Enter this model and the current generation of players who won the European U-21 Championships in 2009 have gone on to become established world beaters culminating in their winning of the World Cup in 2014 as well as reaching the semi-finals of Euro 2012 and 2016. That 2009 squad included players like Manuel Neuer, Benedikt Howedes, Jerome Boateng, Sami Khedira, Mesut Ozil, Mats Hummels, Marcel Schmelzer, and more. These lads play with some of the biggest clubs in world football today. Now that is progress.

We don’t seem to have a structured model at the base which would see young talent come through and become world beaters. A few have worked hard to get to the top but how consistent is that? It is fair to say that the GFA may not have the necessary funds like the Germans to effectively finance such a model but we can always start from somewhere. Talent alone is not enough. Skills have to be honed and nurtured to get the best out of a player. The GFA, I understand, has consistently supported various individuals and equipped them with coaching skills to help the next generation which should be applauded but it can surely get better.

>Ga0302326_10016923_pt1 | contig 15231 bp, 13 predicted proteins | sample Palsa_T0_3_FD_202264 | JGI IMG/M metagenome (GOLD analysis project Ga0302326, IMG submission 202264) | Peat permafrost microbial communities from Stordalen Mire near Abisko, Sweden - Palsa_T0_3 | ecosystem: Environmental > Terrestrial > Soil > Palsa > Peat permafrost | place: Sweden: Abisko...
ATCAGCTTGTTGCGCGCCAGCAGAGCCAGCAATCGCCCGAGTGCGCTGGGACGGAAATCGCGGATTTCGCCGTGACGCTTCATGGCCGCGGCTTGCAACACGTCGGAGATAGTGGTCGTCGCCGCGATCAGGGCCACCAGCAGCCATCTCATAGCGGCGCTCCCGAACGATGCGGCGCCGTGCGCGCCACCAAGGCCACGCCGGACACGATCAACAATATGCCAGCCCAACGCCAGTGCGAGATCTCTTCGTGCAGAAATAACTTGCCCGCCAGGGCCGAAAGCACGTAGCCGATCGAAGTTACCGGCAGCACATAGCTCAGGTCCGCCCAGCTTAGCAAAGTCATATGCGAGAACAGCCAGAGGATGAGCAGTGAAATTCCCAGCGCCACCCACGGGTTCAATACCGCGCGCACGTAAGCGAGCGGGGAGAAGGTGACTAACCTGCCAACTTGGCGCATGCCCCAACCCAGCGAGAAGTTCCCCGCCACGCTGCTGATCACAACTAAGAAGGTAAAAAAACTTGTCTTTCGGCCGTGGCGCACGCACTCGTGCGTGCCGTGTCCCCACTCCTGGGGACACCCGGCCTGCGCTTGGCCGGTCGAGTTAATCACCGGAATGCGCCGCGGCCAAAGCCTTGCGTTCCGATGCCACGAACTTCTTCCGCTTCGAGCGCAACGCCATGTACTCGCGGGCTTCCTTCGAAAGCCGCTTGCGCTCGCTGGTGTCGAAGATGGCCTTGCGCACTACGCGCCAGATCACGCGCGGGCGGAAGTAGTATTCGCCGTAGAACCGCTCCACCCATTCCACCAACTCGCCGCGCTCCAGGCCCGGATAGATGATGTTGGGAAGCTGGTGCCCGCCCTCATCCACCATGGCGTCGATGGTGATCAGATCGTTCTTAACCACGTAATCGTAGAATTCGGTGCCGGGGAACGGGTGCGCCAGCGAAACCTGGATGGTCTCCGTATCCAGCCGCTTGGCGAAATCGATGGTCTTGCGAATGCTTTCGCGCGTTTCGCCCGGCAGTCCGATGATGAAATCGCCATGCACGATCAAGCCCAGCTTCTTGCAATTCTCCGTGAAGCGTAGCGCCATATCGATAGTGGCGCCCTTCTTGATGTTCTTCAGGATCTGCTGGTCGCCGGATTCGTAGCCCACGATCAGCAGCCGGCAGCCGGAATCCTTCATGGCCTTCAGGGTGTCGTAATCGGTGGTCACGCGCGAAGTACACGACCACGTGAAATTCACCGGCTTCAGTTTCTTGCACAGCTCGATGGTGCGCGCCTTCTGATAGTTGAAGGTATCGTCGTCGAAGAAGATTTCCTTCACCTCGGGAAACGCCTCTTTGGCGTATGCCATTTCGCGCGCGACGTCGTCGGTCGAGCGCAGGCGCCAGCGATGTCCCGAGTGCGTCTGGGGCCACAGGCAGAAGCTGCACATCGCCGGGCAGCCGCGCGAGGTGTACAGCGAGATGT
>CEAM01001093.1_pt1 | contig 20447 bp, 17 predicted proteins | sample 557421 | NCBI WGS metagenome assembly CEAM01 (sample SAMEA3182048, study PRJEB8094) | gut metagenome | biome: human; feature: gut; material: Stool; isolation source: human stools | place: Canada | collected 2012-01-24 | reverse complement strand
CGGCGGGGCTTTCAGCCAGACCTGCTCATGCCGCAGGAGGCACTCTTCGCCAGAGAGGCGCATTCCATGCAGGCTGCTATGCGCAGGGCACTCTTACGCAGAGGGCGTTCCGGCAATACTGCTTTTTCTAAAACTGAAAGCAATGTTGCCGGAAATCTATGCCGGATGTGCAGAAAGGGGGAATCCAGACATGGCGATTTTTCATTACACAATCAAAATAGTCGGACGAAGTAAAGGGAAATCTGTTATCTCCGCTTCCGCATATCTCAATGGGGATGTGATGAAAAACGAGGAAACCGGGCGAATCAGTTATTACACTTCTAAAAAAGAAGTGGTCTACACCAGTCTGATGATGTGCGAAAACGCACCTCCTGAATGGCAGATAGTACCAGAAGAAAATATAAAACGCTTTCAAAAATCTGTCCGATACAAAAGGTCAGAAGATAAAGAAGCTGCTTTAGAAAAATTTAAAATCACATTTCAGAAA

This is one major bane of the Ghana Premier League. From the scheduling of games to the punishments that are meted out to offending parties, a lot clearly needs to be done. As I write this feature, I doubt if there is a tentative date for the commencement of the Ghana Premier League for season 2016/17. I have no idea. How on earth then does that help companies who have long-term plans and programmes and who may want to associate with the brand. A league where fixtures are postponed at very short notice with some excuses that barely wash. A league that almost always faces several litigations at every season’s end. A league where the disciplinary and appeals processes seem to take forever. All these factors say a lot about the level of professionalism attached to the product. We can clearly do more in this area.

There has, of course, been some great stuff to celebrate, like Wa All Stars being the first club from any of the three regions in the north to win the PL trophy and midfielder Latif Blessing being crowned goal king with 17 goals from an attacking midfield position. We had Japanese-American Kenichi Yatsuhashi lighten things up as well, especially the club’s away form and all. Was sad to see him go.

We look forward to more of that in the upcoming season as we still await the start date for next season.